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Resentencing Required for Each Offense after Prop. 36 Implemented

Posted by Seth Chazin | Sep 01, 2015 | 0 Comments

Proposition 36, or the Three Strikes Reform Act of 2012, was passed on November 6, 2012. This proposition reduced the punishment of certain third-strike offenses that are neither serious or nor violent, and provided for resentencing in some cases in which third-strike life sentences were imposed for felonies that were nonviolent.

In People v. Johnson, they addressed whether resentencing a defendant was based on the classification of the crime as serious or violent as of November 7, 2012, the day Proposition 36 was effective, or the law in effect when the offense was committed. Second,People v. Machado addresses whether an inmate who was convicted of both a serious or violent crime and a nonviolent felony is eligible for resentencing with regard to the felony that is nonviolent.

Both of these court cases were a groundbreaking for those sentenced under the California Three –Strikes laws. People v. Johnson held that the crime must be considered serious or violent based on laws of the effective date of Proposition 36.  People v. Machado held that an inmate is eligible for resentencing with respect to a current offense that is neither serious nor violent, even though they have another offense that is serious or violent.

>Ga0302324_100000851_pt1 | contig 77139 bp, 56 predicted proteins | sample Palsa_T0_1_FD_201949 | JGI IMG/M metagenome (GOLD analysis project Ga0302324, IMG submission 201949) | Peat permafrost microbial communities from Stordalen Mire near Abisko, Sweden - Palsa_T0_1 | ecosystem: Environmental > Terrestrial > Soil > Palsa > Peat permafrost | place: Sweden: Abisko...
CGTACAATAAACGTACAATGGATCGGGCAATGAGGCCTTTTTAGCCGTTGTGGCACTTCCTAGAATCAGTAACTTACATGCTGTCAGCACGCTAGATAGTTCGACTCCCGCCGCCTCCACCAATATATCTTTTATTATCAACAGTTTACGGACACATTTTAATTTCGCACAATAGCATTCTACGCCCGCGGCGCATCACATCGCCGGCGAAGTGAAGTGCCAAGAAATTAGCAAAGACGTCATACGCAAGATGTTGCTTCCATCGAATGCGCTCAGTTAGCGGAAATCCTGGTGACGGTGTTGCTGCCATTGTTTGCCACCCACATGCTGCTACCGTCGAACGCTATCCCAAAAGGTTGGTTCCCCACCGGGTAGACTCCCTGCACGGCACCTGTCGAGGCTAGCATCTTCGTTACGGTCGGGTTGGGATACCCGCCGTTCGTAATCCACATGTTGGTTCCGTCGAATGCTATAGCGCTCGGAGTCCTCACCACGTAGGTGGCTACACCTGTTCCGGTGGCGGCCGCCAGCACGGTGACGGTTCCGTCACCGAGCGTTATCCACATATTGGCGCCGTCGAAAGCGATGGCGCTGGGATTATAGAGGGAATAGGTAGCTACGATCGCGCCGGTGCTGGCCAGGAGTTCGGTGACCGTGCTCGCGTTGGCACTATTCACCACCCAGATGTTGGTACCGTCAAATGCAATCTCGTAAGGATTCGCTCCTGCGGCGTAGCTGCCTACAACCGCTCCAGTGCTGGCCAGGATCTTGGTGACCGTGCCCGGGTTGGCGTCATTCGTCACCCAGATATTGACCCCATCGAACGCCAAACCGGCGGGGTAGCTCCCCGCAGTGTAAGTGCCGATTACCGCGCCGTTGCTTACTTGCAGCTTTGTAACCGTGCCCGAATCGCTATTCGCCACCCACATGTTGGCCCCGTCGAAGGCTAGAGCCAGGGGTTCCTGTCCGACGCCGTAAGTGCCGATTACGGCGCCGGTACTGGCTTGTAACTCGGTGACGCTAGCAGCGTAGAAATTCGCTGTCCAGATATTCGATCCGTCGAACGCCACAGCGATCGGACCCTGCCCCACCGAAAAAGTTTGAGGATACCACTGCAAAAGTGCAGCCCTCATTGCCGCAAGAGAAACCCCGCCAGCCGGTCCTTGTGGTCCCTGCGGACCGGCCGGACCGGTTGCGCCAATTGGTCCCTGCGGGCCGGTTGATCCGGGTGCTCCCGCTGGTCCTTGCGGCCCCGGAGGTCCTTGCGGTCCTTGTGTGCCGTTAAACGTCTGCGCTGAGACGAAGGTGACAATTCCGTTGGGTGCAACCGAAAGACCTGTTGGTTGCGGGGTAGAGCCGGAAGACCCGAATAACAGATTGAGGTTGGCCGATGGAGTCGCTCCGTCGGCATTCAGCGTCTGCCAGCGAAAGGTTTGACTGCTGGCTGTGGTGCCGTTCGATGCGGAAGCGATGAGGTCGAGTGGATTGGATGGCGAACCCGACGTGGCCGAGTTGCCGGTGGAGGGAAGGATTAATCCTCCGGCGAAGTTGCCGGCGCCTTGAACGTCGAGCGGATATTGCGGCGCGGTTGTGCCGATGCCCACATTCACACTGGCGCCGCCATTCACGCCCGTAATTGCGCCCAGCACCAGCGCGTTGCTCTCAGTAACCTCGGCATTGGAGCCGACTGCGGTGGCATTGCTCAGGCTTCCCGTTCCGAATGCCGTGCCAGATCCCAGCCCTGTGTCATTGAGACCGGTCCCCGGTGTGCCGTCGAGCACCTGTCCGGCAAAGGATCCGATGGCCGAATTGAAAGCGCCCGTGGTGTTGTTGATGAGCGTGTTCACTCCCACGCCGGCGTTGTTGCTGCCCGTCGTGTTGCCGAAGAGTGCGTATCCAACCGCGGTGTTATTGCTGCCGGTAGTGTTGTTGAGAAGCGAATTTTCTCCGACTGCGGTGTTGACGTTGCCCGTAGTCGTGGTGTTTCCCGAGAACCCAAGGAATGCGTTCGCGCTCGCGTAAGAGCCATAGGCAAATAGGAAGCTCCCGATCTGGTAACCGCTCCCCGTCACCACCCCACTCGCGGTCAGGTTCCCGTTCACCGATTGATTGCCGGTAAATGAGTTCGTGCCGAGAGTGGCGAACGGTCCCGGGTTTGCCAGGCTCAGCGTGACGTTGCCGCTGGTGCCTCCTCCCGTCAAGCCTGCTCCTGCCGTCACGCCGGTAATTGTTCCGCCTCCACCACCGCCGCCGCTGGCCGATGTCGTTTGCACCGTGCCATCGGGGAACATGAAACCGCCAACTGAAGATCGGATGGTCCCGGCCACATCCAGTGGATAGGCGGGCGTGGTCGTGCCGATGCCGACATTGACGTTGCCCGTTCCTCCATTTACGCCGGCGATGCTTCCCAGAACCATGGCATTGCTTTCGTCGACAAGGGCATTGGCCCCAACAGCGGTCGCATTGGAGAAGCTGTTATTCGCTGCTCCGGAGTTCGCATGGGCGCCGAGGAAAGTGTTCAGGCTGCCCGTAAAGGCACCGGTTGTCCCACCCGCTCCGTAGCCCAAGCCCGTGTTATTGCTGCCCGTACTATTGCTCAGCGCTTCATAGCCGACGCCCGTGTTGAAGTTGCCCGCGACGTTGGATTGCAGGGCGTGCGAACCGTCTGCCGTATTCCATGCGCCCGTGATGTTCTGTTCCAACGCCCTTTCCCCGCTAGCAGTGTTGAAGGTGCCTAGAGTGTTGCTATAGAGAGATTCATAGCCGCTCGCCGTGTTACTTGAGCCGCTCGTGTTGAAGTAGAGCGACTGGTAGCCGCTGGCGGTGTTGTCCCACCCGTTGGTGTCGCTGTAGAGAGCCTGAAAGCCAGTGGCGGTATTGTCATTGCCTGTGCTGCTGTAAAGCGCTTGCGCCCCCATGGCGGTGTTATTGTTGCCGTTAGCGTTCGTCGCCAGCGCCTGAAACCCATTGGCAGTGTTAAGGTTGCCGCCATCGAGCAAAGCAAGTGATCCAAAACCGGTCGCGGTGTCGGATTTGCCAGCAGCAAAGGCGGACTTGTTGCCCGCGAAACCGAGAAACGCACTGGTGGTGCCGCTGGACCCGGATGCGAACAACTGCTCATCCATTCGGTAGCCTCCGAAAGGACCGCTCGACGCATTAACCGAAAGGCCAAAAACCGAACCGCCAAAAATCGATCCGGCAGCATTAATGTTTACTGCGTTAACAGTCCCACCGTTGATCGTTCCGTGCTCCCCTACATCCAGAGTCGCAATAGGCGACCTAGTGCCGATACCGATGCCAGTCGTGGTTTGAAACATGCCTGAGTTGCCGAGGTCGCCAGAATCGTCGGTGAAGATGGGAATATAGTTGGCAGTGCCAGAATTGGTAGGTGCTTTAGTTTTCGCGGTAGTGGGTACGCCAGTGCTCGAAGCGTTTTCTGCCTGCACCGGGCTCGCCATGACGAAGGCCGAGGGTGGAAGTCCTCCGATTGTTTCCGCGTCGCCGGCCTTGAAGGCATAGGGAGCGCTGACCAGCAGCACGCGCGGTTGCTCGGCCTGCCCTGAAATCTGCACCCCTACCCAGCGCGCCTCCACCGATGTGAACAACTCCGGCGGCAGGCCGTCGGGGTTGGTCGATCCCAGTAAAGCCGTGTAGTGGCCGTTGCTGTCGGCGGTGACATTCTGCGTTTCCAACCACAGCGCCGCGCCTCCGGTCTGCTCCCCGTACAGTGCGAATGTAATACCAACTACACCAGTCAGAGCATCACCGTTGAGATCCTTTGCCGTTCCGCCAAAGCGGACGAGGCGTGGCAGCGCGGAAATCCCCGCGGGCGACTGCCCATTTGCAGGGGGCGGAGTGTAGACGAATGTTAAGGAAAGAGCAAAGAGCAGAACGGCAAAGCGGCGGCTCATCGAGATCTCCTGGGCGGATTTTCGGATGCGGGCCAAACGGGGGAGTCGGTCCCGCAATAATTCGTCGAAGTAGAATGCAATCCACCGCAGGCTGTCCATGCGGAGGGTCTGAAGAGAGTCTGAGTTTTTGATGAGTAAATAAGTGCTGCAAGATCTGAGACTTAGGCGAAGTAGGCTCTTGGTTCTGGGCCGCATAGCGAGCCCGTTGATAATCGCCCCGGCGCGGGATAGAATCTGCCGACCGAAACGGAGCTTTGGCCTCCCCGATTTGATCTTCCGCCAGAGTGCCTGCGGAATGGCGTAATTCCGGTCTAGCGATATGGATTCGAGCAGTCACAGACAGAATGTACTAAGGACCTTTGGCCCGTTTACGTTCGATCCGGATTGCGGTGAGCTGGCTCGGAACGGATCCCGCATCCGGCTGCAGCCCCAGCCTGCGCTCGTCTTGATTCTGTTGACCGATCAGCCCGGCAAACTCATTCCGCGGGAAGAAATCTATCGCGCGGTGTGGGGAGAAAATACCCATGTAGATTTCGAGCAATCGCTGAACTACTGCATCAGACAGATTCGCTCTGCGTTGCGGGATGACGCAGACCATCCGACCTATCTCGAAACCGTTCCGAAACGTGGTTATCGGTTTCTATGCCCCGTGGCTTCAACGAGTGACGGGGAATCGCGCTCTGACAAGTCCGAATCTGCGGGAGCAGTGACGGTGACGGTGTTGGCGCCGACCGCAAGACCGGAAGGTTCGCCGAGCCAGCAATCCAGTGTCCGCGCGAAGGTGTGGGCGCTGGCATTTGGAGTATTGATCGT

If you or anyone you know was sentenced under the three strikes law in California, before the implementation of Proposition 36, make sure to check with an attorney because the defendants may be eligible for a sentence reduction under this new case law.

Contact The Law Offices of Seth Chazin 

About the Author

Seth Chazin

Seth P. Chazin has aggressively defended clients in thousands of felony and misdemeanor cases for over 30 years. He has extensive experience representing criminal defendants in federal and state court, while handling both state and federal appeals as well.


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“The death penalty is a lie, a misguided mistake born of anger and frustration. Capital punishment has become a perverse monument to inequality, to how some lives matter and others do not. It is a violent example of how we protect and value the rich and abandon and devalue the poor. The death penalty is a grim, disturbing shadow formed by the legacy of racial apartheid and bias against the poor that condemns the disfavored among us, but corrupts us all. It’s the perverse symbol elected officials use to strengthen their ‘tough on crime’ reputations and distract us from confronting the causes of violence. It is finally the enemy of grace, redemption and all of us who recognize that each person is more than their worse act.”
- Bryan Stevenson